The Mises Institute monthly, free with membership
Volume 14, Number 5
Thomas J. DiLorenzo
The 1996 blizzard dumped three feet of snow on the Washington, D.C., area. The event
once again that statist economists, armed with their "market failure" theories, perceive reality
exactly the opposite from the way it is. It is government, not the free market, that is inherently
plagued with inefficiency, fraud, and corruption. Private property and competitive markets
provide citizens with the superior alternative--not the other way around.
The Washington, D.C., government rose to its greatest level of incompetence following the
blizzard. Most residential streets never saw a snowplow despite the fact that their residents pay
the highest local taxes of any jurisdiction in America. Much of the D.C. subway was out of
service for weeks because stupid government employees forgot to park the trains in underground
tunnels created for exactly that purpose, despite several days warning of the storm's approach.
The federal government also made things worse for snowbound residents by refusing to
the mail for as long as a week after the storm, despite the fact that private four-wheel-drive trucks
and even regular cars had little problem getting around. In some neighborhoods, the U.S. Postal
Service refused to deliver the mail if there was any ice on a sidewalk. And the EPA made life
much more difficult by prohibiting the dumping of any snow into the Potomac River.
In contrast to this carnival of incompetency, there arose a glaring example of the ability of
voluntarism and free markets to respond to such a crisis. Even the Washington Post
an "impromptu economy" emerged in the wake of the storm and compensated for many
For example, dozens of small landscaping businesses, normally dormant in the winter,
snowplows onto their pickup trucks and created a large, temporary industry of snow removers to
rescue D.C. residents. Farmers from Maryland and Virginia also discovered a profitable
wintertime use for their tractors, and hundreds of citizens started new "businesses" by shoveling
The complete paralysis of government--including the shutdown of the federal
government--created the fringe benefit of a charitable outburst. Citizens checked on their elderly
neighbors, volunteered their four-wheel-drive vehicles for use as taxis for hospitals, and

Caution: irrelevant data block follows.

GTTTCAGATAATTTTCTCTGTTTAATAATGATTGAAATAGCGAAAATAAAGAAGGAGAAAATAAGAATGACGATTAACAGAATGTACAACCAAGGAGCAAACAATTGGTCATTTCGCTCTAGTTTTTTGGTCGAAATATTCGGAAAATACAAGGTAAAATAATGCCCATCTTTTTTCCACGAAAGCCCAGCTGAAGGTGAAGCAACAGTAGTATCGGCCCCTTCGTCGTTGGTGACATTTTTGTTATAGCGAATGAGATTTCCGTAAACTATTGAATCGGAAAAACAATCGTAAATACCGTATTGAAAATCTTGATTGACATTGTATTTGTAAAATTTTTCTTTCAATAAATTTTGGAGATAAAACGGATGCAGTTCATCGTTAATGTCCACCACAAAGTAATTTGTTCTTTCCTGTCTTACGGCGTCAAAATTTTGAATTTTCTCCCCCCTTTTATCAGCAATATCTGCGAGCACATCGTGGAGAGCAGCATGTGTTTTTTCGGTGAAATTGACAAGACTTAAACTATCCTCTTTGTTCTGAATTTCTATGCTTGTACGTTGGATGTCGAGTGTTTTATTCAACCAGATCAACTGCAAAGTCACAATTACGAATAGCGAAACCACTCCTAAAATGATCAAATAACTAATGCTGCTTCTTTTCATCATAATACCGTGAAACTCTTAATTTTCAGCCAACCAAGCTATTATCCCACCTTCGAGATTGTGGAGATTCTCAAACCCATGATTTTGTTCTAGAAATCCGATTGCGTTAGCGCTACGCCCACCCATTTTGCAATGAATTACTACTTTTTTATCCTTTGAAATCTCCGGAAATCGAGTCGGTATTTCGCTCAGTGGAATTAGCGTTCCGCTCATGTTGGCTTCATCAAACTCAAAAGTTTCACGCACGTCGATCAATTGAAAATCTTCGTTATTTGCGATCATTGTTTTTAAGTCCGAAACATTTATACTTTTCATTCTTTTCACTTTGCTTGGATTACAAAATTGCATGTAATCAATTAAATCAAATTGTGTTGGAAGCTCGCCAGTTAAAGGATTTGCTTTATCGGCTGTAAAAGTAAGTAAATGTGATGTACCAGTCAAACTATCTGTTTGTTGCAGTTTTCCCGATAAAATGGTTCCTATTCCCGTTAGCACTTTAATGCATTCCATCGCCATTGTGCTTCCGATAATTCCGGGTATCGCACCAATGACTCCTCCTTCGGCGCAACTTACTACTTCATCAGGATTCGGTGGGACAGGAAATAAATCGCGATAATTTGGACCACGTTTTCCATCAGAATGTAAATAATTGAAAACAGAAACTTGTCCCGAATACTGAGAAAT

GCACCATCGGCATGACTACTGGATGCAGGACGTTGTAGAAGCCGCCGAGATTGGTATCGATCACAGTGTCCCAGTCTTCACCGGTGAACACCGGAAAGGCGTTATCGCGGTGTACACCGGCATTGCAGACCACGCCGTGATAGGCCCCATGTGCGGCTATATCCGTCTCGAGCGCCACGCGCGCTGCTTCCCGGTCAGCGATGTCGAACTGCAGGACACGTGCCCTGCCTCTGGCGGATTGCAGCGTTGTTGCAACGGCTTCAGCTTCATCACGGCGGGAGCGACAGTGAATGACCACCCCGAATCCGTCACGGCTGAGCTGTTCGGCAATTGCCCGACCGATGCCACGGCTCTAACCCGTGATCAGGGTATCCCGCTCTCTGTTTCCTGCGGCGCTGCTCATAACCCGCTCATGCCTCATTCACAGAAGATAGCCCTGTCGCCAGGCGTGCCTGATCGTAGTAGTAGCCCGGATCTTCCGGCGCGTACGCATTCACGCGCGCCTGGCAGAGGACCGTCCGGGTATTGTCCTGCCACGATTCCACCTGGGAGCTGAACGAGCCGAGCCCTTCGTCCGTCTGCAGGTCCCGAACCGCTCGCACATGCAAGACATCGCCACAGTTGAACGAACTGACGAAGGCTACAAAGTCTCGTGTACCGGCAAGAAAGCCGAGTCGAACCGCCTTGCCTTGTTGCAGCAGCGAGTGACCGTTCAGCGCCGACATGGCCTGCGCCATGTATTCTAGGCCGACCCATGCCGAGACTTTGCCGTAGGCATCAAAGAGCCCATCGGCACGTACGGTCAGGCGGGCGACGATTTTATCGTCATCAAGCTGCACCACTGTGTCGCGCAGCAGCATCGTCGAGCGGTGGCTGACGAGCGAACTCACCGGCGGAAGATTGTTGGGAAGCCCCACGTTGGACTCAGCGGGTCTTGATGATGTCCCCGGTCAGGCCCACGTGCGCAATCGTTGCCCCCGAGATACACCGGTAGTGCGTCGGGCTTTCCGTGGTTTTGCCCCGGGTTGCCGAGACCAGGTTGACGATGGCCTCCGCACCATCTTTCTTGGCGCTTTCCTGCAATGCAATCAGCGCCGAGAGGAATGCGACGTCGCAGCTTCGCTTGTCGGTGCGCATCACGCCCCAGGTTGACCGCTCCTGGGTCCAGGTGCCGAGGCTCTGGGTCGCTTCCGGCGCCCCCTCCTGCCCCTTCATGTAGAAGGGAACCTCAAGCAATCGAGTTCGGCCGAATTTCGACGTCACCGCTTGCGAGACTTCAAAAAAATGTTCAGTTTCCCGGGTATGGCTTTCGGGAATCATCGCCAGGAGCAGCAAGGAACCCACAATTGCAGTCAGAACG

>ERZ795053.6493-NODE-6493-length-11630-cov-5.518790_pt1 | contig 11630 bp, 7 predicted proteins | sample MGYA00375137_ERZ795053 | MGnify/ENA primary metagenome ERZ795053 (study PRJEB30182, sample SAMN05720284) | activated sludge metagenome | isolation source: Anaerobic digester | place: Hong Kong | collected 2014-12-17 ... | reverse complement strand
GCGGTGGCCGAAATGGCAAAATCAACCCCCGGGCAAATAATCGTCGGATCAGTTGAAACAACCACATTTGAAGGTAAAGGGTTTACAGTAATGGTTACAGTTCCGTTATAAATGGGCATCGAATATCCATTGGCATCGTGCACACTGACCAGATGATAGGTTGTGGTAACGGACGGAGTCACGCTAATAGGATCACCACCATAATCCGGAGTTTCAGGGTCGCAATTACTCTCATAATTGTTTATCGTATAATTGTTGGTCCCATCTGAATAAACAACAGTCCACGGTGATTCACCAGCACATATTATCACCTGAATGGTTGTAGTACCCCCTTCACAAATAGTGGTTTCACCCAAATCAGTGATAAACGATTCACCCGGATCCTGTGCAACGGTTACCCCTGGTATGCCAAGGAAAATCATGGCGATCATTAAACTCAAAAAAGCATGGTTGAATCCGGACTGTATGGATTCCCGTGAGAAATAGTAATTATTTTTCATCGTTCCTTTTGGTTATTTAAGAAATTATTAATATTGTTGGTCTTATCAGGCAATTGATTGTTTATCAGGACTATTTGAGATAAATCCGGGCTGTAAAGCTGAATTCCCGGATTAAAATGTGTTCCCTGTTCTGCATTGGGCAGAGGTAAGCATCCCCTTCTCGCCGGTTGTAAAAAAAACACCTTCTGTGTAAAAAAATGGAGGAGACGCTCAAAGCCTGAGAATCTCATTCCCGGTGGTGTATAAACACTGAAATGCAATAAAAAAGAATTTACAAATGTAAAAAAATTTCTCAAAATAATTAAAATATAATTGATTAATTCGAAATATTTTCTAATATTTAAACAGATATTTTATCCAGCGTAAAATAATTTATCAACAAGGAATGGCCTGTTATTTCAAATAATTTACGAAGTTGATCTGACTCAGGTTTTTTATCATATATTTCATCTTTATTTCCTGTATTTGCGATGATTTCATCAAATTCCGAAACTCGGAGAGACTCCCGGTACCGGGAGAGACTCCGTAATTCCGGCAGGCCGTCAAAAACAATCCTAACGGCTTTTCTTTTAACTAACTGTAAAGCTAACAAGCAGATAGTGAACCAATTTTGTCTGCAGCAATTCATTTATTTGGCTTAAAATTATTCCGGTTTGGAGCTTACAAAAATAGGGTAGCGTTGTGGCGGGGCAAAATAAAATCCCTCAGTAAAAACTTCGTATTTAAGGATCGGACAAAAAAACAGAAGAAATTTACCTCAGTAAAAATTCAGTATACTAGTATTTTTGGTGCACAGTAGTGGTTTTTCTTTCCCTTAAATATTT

performed myriad other acts of generosity. Americans are especially generous when government
gets out of the way.
The Post noted that an "alternative blizzard economy" immediately arose.
businesses had been disrupted were "on one side" of the market, while "customers willing to pay
a premium to obtain a convenience" were on the other side. Miracle of miracles, "simple supply
and demand is sparking the entrepreneurial spirit that has created an underground economy"
which, according to one quoted professor, is the result of a "spontaneous response to adverse
Among other examples of this were a 13-year-old girl who made money by running back and
forth to grocery stores for her elderly neighbors; her 14-year-old friend who made $30 in two
days digging out cars; and the creation of a full-blown barter economy in a Maryland
As described by one resident, "everyone kept telling me that they couldn't find any bread at
store, so I baked six loaves. I gave a loaf to my neighbor. In return, he gave me a dozen eggs...."
Sounding as though she spent her downtime during the storm reading Human
Action, the woman
remarked, "there's an understanding that if you do something for someone else, at some point, the
other person is going to help you out."
Many smaller businesses that have been struggling to compete with larger chains viewed the
blizzard as an entrepreneurial opportunity by offering home delivery of pharmaceuticals,
groceries, and other items. The hope is that after the storm, customers will "think twice before
going to one of the big chains," according to one merchant.
Cities should scrap the common practice of managing the economy by controlling prices
and after a storm. That only hinders the market from meeting people's needs, and makes the
shortages and dislocations even worse. Cities should also rethink the enormous sums they spend
on "emergency" equipment that never does the job it is supposed to do. Far better to let people
plan for themselves. It's better that people in charge of a clean-up see it as a profit opportunity
than as a burden.
The blizzard of '96 left D.C. and blew its way up the east coast. Let's hope that the lesson of
the free market works was taught to the residents of Cambridge, Princeton, Providence, and other
Ivy League hotbeds of "market failure" theorizing.
Thomas J. DiLorenzo teaches Economics at Loyola College and is an adjunct scholar for the Mises Institute